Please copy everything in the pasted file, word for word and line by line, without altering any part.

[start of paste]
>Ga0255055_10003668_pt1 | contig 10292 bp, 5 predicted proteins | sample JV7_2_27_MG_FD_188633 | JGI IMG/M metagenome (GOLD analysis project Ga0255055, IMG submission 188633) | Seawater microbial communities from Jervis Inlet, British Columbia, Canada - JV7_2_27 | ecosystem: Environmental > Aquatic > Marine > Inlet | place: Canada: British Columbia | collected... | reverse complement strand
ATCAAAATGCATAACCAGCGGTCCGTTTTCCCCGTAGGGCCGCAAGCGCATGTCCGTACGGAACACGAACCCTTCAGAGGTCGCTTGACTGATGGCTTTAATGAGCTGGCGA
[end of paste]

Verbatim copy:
>Ga0255055_10003668_pt1 | contig 10292 bp, 5 predicted proteins | sample JV7_2_27_MG_FD_188633 | JGI IMG/M metagenome (GOLD analysis project Ga0255055, IMG submission 188633) | Seawater microbial communities from Jervis Inlet, British Columbia, Canada - JV7_2_27 | ecosystem: Environmental > Aquatic > Marine > Inlet | place: Canada: British Columbia | collected... | reverse complement strand
ATCAAAATGCATAACCAGCGGTCCGTTTTCCCCGTAGGGCCGCAAGCGCATGTCCGTACGGAACACGAACCCTTCAGAGGTCGCTTGACTGATGGCTTTAATGAGCTGGCGA